Property Surveys and Due Dilligence
Armando Inacio da Silva wrote to say "My wife and I think we have found the perfect home in Phuket to buy. What legal steps should we take to protect ourselves in it's purchase? We are also particularly concerned that not being engineers we cannot truly gauge if the house is in good order under the skin. Are their surveyors on the island. Can we trust them? What are the alternatives"?
Armando, I will assume from your question that that you have found an existing house that you are interested to acquire. Generally speaking when considering the purchase of a house (and or land) you need to review your proposed purchase with regard three principle matters. 1) The ownership and legal status of the title / property, 2) The condition and likely future status of the surrounding area, including access and utilities availability and 3) The physical condition of the built structures on the property.
Since your inquiry seems to focus mainly on the due diligence related to the physical condition of the house, I will only deal briefly with the ownership and legal status issues (which have been covered extensively in earlier articles) and the local area issues. Unless you have a lot of prior experience in this field and read and write Thai, I would always suggest that you take on the services of a lawyer or reputable property consultant to check ownership, title, building permits, utility supplies and development plans in the surrounding areas that might have future impact on your proposed new property.
Building surveys are an almost standard part of the due diligence conducted when buying a property in most advanced western countries, and a whole profession of chartered surveyors has been developed to provide this service and issue meaningful certification of their results. Sadly there is no such equivalent profession or established recognized professional body in Thailand, and Thai purchasers (or vendors) are not typically conversant with the concept of a building survey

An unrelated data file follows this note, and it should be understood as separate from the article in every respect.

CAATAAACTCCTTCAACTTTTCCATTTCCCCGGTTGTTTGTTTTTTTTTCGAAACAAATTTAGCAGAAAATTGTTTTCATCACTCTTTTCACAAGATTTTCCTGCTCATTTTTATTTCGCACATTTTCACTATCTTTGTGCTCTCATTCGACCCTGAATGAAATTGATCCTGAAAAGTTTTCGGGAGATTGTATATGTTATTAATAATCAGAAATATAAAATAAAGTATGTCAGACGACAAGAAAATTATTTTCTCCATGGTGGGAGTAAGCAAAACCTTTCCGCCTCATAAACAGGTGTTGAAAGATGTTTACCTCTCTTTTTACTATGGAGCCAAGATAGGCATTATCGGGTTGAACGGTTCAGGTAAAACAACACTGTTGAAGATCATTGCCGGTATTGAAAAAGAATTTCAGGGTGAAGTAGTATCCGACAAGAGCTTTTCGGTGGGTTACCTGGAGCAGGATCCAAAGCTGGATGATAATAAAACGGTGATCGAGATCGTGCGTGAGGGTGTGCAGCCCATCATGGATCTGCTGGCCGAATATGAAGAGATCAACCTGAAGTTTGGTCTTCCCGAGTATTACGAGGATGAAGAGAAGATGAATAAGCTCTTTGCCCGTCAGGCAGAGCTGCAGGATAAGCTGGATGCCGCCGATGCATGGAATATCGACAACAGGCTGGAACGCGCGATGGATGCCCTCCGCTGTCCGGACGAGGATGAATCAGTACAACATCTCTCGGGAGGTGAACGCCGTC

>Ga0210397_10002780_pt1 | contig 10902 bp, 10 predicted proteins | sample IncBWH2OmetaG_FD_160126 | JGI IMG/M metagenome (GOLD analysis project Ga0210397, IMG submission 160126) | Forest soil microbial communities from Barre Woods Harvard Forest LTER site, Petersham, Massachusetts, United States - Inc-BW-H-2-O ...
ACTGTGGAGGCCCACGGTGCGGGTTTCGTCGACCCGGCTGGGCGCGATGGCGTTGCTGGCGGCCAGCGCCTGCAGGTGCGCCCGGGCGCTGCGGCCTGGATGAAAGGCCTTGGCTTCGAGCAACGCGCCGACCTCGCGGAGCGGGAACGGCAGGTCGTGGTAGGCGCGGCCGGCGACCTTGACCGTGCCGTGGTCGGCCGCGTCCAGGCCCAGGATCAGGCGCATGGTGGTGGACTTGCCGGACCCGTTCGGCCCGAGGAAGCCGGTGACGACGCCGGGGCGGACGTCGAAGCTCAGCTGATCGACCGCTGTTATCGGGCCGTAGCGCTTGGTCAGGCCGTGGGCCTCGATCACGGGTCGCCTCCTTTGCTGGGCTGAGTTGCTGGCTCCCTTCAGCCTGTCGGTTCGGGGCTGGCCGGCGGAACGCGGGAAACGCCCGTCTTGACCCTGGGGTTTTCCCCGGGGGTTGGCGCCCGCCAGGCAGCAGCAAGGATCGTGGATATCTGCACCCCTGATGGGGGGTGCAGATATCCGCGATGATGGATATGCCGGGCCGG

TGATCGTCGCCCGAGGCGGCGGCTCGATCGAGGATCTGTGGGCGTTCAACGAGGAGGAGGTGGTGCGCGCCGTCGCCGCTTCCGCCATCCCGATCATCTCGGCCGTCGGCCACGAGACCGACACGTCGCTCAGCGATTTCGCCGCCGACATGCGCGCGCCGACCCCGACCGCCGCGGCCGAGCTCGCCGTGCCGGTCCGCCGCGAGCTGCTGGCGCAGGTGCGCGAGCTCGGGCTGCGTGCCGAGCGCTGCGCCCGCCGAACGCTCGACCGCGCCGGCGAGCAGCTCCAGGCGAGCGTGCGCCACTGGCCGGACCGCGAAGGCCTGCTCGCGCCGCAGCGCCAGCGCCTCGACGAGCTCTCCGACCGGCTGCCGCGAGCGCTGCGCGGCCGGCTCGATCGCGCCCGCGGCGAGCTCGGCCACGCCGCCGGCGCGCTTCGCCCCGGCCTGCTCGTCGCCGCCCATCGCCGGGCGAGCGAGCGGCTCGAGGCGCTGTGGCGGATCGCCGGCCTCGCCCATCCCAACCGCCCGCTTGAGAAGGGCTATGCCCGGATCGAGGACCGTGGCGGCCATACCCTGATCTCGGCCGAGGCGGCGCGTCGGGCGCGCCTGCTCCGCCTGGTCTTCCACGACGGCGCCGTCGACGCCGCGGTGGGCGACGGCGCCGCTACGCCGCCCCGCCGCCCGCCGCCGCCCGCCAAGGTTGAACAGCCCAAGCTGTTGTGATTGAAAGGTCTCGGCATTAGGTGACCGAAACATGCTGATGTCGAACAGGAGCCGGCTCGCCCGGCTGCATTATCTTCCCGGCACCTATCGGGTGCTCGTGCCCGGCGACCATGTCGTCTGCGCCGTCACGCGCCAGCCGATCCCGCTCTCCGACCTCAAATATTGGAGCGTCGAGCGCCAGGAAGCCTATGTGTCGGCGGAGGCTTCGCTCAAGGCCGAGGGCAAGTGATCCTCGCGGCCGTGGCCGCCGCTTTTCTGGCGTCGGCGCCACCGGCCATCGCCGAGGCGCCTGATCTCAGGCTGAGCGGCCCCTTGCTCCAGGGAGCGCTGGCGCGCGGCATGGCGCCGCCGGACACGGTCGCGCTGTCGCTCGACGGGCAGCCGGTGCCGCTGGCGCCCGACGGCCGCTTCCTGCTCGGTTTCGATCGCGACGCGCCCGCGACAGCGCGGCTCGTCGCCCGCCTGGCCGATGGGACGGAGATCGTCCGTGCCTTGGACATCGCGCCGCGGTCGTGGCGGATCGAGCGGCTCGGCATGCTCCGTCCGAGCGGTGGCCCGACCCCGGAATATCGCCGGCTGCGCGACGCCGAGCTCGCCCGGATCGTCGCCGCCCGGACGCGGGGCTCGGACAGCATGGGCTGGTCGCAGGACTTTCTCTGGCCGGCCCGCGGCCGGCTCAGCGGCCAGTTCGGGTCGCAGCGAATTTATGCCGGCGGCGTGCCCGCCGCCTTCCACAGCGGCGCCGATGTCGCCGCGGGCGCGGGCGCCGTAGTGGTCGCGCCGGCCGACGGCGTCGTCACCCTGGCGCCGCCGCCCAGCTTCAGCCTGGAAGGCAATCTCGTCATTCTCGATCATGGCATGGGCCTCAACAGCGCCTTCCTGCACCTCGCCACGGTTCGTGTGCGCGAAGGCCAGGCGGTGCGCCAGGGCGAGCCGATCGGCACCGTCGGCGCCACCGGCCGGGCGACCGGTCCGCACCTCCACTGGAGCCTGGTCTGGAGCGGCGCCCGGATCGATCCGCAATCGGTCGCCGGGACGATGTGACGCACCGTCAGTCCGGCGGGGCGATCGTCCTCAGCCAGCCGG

The general procedure used by Thais and indeed most foreigners purchasing a domestic sized building in Phuket, is to take a good close look at the building themselves (or perhaps ask a friend with more experience) and then apply a little common sense to the process.
What should you look for? Primarily this should be water leakage issues and structural (or foundation settlement) issues. These defects are generally easily discernable by cracks or stained paint work (or obvious recent repairs of the same). Take a look in roof spaces, cupboards under sinks, out of site spaces at the back of a building. If all looks clean well maintained and in good order, you are off to a pretty good indication of a sound property.
If all does not look in good order, or you just want a second opinion, you do have a few options. Many of the professions allied to building, be it architects, engineers, project managers or even contractors, will generally be well placed to give you a good professional (albeit not certified) opinion on the state of a building - and indeed many will even deliver a written report in very much the same format as would be obtained from a chartered surveyor. These people can also (if required) budget the likely costs of putting a building back into good order or effecting any additional improvements to the house that you might be considering.
As to the question of who you can trust, that is really a matter of seeking some recommendations -Your local real estate agent or lawyer , will usually have worked with several firms who have provided this service in the past and will generally be well placed to give you the required recommendations based upon past experience.